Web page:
Is the DCC paying too much interest?

Richard LaHood raises some unanswered questions about Dunedin City Council debt.

I read with interest Hilary Calvert’s opinion piece (ODT, 10.9.10) alleging  the Dunedin City Council has paid about $7 million in excess interest over the past five years, along with Dunedin City Treasury chairman Graham Crombie’s response and Mayor Dave Cull’s letter to the editor (11.9.18).

I respect all three parties and have an open mind, but my initial view is that Ms Calvert has a point that has not been adequately answered. Mr Crombie fairly states  Ms Calvert’s approach is over simplistic and her figure of $7 million can be challenged. However, his arguments do not convince me  there would have been no material saving had the DCC borrowed via the Local Government Funding Agency (LGFA).

Ms Calvert’s conclusion is based on a statement in an LGFA paper stating that if the DCC had debt of $500 million, it could save $1 million a year by joining LGFA.

Analysis to support that statement appears to have been prepared by international accounting firm PwC along with LGFA. Mr Crombie argues the suggested saving of $1 million  is inaccurate because of timing issues. Nevertheless, he does appear to concede  LGFA can access more favourable borrowing costs than the DCC, but describes the difference as ‘‘minimal’’. Of course,  even minimal rate savings across debt in the order of $600 million can result in material benefit to ratepayers running into millions of dollars over time.

Mr Crombie also makes the point  any saving would accrue only to the part of the debt owing by the council and not to the debt owing by the council’s subsidiaries, as subsidiaries cannot borrow from LGFA directly. Unless we have a DCC Group structure that is flawed and unreasonably prejudices our city’s ability to borrow at the lowest possible rates, surely the council can borrow and on-lend to its subsidiaries or reorganise its debt to capture all available savings. Even if the council charges a margin to its subsidiaries, the benefit of the cheaper rate will still accrue to the DCC Group as a whole.

To understand whether or not Ms Calvert has raised a valid concern, I believe that Mr Crombie needs to provide the following additional information:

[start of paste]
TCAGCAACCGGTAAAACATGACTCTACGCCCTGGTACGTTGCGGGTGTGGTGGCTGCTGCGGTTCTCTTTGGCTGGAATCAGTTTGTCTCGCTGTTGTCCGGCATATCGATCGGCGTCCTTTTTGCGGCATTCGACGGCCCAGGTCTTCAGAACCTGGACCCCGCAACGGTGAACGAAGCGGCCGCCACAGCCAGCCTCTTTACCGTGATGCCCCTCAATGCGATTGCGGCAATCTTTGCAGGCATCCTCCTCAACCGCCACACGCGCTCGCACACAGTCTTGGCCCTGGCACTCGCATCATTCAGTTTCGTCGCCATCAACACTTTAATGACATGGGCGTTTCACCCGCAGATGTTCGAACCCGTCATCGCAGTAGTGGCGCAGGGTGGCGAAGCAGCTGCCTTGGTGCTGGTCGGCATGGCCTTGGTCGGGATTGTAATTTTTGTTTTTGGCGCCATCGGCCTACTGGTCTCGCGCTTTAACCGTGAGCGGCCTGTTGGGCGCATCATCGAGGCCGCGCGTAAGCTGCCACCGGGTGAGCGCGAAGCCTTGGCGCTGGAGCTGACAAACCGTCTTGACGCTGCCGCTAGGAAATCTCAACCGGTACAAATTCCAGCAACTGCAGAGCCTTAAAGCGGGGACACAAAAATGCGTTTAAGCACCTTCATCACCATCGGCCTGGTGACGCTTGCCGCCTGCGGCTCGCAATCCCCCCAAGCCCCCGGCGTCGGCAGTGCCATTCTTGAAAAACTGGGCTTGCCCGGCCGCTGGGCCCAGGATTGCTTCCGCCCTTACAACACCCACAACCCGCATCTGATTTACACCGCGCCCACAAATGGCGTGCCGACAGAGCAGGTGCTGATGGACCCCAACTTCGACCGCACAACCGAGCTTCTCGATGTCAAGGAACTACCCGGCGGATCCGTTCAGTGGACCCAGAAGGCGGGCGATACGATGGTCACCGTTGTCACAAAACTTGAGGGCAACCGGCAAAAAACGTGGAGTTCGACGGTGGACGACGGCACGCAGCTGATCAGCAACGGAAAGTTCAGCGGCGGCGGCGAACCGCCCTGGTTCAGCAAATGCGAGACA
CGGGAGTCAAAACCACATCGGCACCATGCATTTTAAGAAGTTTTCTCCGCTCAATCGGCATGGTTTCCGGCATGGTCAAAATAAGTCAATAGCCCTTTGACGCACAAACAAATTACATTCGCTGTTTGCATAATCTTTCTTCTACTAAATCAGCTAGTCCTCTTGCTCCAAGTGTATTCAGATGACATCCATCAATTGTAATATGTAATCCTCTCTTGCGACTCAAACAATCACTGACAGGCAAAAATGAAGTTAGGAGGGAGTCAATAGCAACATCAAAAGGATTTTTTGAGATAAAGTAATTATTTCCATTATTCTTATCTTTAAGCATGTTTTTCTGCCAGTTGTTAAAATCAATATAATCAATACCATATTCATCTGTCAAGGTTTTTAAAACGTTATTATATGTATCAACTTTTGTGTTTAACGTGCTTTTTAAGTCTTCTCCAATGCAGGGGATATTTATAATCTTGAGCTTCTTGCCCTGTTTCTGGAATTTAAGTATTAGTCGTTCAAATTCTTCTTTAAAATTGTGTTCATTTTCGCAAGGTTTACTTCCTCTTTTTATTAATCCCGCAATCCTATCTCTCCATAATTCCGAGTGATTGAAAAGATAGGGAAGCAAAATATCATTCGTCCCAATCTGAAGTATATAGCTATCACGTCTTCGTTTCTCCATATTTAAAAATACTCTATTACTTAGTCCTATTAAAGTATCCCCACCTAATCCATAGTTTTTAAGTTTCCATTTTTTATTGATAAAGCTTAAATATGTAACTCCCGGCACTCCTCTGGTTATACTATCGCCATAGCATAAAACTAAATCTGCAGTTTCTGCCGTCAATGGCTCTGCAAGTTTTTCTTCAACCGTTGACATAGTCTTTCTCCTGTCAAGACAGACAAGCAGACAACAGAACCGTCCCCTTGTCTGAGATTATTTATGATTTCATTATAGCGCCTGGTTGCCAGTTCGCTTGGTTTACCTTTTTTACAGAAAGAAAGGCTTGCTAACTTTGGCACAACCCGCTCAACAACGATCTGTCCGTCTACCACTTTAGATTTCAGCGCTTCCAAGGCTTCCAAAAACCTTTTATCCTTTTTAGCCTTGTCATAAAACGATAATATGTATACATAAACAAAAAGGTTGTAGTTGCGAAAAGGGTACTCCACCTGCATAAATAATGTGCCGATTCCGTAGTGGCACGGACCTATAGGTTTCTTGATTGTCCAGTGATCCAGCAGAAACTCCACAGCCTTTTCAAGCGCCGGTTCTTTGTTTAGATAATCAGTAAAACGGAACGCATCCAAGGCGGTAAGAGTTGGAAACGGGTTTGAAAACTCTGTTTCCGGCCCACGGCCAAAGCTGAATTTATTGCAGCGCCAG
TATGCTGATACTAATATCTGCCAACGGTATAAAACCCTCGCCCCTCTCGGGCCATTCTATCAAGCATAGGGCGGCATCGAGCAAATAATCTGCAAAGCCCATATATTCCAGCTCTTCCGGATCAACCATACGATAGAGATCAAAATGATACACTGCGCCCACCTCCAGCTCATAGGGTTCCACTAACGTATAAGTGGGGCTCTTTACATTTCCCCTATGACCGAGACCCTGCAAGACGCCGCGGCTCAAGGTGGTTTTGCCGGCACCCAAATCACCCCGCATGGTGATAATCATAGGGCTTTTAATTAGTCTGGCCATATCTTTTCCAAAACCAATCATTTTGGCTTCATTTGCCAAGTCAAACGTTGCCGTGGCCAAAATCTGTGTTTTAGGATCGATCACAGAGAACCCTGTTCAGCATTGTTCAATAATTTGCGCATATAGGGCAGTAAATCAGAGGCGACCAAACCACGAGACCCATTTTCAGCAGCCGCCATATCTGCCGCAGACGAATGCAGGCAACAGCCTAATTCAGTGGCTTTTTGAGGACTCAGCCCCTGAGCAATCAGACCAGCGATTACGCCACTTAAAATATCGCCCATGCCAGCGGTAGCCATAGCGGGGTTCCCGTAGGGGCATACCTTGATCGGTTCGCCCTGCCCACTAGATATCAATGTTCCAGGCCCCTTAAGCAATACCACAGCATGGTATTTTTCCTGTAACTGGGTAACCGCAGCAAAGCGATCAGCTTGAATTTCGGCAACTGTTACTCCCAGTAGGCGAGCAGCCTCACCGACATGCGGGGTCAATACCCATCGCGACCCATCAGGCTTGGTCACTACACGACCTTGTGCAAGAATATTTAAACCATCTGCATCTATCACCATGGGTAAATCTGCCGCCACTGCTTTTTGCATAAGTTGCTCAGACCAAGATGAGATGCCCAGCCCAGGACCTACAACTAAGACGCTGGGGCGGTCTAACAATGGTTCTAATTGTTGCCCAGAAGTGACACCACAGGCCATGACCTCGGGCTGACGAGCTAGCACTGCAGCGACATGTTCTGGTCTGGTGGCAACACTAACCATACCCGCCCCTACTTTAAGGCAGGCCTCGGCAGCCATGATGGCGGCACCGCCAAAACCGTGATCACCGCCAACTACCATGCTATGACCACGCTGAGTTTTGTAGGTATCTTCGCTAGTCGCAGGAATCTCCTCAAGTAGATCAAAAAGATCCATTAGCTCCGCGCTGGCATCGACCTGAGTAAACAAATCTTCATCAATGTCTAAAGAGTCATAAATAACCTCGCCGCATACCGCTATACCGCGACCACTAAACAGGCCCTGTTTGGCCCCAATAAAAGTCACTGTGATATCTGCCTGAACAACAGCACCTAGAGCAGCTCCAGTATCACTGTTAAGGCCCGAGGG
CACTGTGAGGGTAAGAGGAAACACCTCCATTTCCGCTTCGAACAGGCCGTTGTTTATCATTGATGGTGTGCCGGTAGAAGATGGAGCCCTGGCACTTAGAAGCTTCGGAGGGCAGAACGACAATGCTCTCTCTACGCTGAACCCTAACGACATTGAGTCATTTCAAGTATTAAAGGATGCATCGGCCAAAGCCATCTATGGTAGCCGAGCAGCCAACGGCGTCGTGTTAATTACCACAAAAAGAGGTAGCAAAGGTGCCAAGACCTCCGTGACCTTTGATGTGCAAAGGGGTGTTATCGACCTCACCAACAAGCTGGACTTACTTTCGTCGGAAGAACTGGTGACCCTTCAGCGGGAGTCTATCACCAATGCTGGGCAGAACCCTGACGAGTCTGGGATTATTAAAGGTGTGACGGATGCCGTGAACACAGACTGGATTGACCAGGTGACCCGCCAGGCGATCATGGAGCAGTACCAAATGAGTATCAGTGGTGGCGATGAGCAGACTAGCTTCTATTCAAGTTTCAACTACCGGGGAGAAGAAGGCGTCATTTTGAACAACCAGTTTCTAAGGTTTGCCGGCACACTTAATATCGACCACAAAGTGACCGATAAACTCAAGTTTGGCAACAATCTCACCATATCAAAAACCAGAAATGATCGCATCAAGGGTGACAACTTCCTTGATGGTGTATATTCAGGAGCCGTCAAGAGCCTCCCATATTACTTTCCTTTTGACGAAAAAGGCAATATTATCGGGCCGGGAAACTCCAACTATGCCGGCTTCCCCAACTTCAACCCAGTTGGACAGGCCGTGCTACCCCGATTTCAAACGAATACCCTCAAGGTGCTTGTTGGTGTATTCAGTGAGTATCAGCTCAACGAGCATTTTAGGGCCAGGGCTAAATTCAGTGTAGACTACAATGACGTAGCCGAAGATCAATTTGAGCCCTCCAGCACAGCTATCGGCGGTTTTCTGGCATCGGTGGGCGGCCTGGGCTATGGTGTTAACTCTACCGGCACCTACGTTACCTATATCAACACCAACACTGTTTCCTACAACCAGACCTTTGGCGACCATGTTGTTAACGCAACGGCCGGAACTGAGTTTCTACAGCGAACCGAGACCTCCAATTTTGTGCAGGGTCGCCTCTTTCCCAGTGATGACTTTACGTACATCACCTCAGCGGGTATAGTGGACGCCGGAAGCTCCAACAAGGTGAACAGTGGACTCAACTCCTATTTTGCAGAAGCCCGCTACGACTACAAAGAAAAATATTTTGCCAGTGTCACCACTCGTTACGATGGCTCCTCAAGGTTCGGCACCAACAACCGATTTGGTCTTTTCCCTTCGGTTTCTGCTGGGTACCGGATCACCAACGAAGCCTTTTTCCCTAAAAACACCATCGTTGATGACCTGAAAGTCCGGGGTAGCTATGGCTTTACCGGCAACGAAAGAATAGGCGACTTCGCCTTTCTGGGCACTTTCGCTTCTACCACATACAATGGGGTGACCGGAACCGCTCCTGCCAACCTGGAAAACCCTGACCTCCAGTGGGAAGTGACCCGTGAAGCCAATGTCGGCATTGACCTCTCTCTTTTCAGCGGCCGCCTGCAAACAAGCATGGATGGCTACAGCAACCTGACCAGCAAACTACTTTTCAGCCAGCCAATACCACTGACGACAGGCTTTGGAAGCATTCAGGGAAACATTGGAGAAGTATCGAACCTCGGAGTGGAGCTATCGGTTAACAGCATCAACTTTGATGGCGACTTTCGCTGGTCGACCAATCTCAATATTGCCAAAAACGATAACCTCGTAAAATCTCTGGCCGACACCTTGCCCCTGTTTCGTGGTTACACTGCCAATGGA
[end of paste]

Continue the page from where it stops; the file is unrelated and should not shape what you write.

a) What would the actual interest saving have been if the DCC Group had borrowed all Group debt (including subsidiary debt) via LGFA over the past five years? I believe that this would be a very important exercise as analysing the past can provide insight into what should be done in future. It appears to me that the saving can be readily calculated by anyone with knowledge of the DCC’s debt profile and is, or should be, already known to Mr Crombie as a result of the annual review process  conducted by DCC Treasury. There is no need to include any guarantee risk allowance as we are dealing with an historical period during which there was no guarantee call.

b) We are told the DCC did not join LGFA because of perceived risks around the guarantee it would have to give. Why is DCC not in a position to assess the risk of the LGFA guarantee? I understand  all councils that have a credit rating other than Dunedin and Invercargill have joined the LGFA and, with audit approval, have assessed the contingent liability at nil. If that is the case, does Mr Crombie believe  those councils have negligently made an inaccurate assessment or does the DCC simply not have the ability and resources possessed by other councils to form a view?

I raise these matters not to take sides in a political debate, but to make sure that DCC makes the best decision in future about minimising its interest charges.

- Richard LaHood is a Dunedin resident.

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